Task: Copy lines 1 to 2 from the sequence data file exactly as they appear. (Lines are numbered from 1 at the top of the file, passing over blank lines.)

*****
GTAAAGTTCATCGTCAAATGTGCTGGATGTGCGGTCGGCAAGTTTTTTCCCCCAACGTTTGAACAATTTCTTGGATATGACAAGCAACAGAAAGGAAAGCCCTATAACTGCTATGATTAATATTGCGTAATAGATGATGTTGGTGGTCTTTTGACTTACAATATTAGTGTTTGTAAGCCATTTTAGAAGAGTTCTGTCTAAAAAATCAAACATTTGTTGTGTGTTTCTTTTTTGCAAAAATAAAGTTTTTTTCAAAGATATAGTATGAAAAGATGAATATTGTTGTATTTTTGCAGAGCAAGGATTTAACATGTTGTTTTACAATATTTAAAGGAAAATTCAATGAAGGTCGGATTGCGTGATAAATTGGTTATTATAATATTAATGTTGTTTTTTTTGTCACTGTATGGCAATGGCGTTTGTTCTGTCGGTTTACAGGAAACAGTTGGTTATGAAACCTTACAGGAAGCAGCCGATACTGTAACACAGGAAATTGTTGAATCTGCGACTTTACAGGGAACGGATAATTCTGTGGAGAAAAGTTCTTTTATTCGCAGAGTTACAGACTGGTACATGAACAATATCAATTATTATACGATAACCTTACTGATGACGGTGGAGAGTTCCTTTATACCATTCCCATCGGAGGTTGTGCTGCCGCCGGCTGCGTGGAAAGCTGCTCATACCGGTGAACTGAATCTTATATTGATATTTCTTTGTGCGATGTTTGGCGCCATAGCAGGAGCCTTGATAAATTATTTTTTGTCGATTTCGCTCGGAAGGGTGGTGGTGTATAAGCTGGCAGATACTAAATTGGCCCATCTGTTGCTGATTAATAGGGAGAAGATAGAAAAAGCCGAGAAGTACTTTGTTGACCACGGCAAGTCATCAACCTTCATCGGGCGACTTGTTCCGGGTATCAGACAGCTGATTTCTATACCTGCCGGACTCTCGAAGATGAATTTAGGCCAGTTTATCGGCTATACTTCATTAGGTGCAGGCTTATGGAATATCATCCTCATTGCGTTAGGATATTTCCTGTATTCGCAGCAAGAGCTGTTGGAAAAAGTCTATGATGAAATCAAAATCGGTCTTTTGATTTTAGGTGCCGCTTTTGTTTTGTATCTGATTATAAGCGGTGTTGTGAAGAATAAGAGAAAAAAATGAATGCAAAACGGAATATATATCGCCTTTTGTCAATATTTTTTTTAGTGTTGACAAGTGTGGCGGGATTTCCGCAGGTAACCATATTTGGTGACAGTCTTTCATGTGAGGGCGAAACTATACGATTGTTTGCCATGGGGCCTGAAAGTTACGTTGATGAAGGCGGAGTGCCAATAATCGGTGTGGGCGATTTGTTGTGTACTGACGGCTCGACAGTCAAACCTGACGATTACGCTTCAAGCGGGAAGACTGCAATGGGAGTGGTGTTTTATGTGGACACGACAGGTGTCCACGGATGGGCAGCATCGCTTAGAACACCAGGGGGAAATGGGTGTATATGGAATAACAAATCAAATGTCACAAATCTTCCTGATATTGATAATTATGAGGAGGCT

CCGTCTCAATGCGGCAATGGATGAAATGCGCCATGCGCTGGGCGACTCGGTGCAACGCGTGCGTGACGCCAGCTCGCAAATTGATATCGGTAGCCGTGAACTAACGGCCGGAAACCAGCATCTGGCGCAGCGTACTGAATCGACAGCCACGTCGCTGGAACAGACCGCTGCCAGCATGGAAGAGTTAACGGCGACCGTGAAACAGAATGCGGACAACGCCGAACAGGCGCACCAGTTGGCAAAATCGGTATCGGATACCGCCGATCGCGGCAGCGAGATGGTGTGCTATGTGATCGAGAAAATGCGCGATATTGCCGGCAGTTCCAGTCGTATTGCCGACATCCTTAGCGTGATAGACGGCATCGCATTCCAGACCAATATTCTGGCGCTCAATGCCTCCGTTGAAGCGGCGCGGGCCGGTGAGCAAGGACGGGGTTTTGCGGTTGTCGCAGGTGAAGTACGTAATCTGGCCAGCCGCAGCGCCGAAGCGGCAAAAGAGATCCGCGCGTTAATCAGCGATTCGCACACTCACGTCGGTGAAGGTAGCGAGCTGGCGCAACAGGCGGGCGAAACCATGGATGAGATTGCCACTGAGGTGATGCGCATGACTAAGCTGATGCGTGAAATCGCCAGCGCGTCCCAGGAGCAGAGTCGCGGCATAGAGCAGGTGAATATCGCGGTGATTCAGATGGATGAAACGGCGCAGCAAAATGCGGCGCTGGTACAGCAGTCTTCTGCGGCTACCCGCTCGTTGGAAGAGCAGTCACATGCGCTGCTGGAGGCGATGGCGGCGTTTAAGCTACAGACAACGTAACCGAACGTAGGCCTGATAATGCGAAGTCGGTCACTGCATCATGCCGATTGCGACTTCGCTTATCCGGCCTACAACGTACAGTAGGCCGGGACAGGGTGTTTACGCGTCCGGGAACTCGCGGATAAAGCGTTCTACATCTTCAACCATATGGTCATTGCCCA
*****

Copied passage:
GTAAAGTTCATCGTCAAATGTGCTGGATGTGCGGTCGGCAAGTTTTTTCCCCCAACGTTTGAACAATTTCTTGGATATGACAAGCAACAGAAAGGAAAGCCCTATAACTGCTATGATTAATATTGCGTAATAGATGATGTTGGTGGTCTTTTGACTTACAATATTAGTGTTTGTAAGCCATTTTAGAAGAGTTCTGTCTAAAAAATCAAACATTTGTTGTGTGTTTCTTTTTTGCAAAAATAAAGTTTTTTTCAAAGATATAGTATGAAAAGATGAATATTGTTGTATTTTTGCAGAGCAAGGATTTAACATGTTGTTTTACAATATTTAAAGGAAAATTCAATGAAGGTCGGATTGCGTGATAAATTGGTTATTATAATATTAATGTTGTTTTTTTTGTCACTGTATGGCAATGGCGTTTGTTCTGTCGGTTTACAGGAAACAGTTGGTTATGAAACCTTACAGGAAGCAGCCGATACTGTAACACAGGAAATTGTTGAATCTGCGACTTTACAGGGAACGGATAATTCTGTGGAGAAAAGTTCTTTTATTCGCAGAGTTACAGACTGGTACATGAACAATATCAATTATTATACGATAACCTTACTGATGACGGTGGAGAGTTCCTTTATACCATTCCCATCGGAGGTTGTGCTGCCGCCGGCTGCGTGGAAAGCTGCTCATACCGGTGAACTGAATCTTATATTGATATTTCTTTGTGCGATGTTTGGCGCCATAGCAGGAGCCTTGATAAATTATTTTTTGTCGATTTCGCTCGGAAGGGTGGTGGTGTATAAGCTGGCAGATACTAAATTGGCCCATCTGTTGCTGATTAATAGGGAGAAGATAGAAAAAGCCGAGAAGTACTTTGTTGACCACGGCAAGTCATCAACCTTCATCGGGCGACTTGTTCCGGGTATCAGACAGCTGATTTCTATACCTGCCGGACTCTCGAAGATGAATTTAGGCCAGTTTATCGGCTATACTTCATTAGGTGCAGGCTTATGGAATATCATCCTCATTGCGTTAGGATATTTCCTGTATTCGCAGCAAGAGCTGTTGGAAAAAGTCTATGATGAAATCAAAATCGGTCTTTTGATTTTAGGTGCCGCTTTTGTTTTGTATCTGATTATAAGCGGTGTTGTGAAGAATAAGAGAAAAAAATGAATGCAAAACGGAATATATATCGCCTTTTGTCAATATTTTTTTTAGTGTTGACAAGTGTGGCGGGATTTCCGCAGGTAACCATATTTGGTGACAGTCTTTCATGTGAGGGCGAAACTATACGATTGTTTGCCATGGGGCCTGAAAGTTACGTTGATGAAGGCGGAGTGCCAATAATCGGTGTGGGCGATTTGTTGTGTACTGACGGCTCGACAGTCAAACCTGACGATTACGCTTCAAGCGGGAAGACTGCAATGGGAGTGGTGTTTTATGTGGACACGACAGGTGTCCACGGATGGGCAGCATCGCTTAGAACACCAGGGGGAAATGGGTGTATATGGAATAACAAATCAAATGTCACAAATCTTCCTGATATTGATAATTATGAGGAGGCT

CCGTCTCAATGCGGCAATGGATGAAATGCGCCATGCGCTGGGCGACTCGGTGCAACGCGTGCGTGACGCCAGCTCGCAAATTGATATCGGTAGCCGTGAACTAACGGCCGGAAACCAGCATCTGGCGCAGCGTACTGAATCGACAGCCACGTCGCTGGAACAGACCGCTGCCAGCATGGAAGAGTTAACGGCGACCGTGAAACAGAATGCGGACAACGCCGAACAGGCGCACCAGTTGGCAAAATCGGTATCGGATACCGCCGATCGCGGCAGCGAGATGGTGTGCTATGTGATCGAGAAAATGCGCGATATTGCCGGCAGTTCCAGTCGTATTGCCGACATCCTTAGCGTGATAGACGGCATCGCATTCCAGACCAATATTCTGGCGCTCAATGCCTCCGTTGAAGCGGCGCGGGCCGGTGAGCAAGGACGGGGTTTTGCGGTTGTCGCAGGTGAAGTACGTAATCTGGCCAGCCGCAGCGCCGAAGCGGCAAAAGAGATCCGCGCGTTAATCAGCGATTCGCACACTCACGTCGGTGAAGGTAGCGAGCTGGCGCAACAGGCGGGCGAAACCATGGATGAGATTGCCACTGAGGTGATGCGCATGACTAAGCTGATGCGTGAAATCGCCAGCGCGTCCCAGGAGCAGAGTCGCGGCATAGAGCAGGTGAATATCGCGGTGATTCAGATGGATGAAACGGCGCAGCAAAATGCGGCGCTGGTACAGCAGTCTTCTGCGGCTACCCGCTCGTTGGAAGAGCAGTCACATGCGCTGCTGGAGGCGATGGCGGCGTTTAAGCTACAGACAACGTAACCGAACGTAGGCCTGATAATGCGAAGTCGGTCACTGCATCATGCCGATTGCGACTTCGCTTATCCGGCCTACAACGTACAGTAGGCCGGGACAGGGTGTTTACGCGTCCGGGAACTCGCGGATAAAGCGTTCTACATCTTCAACCATATGGTCATTGCCCA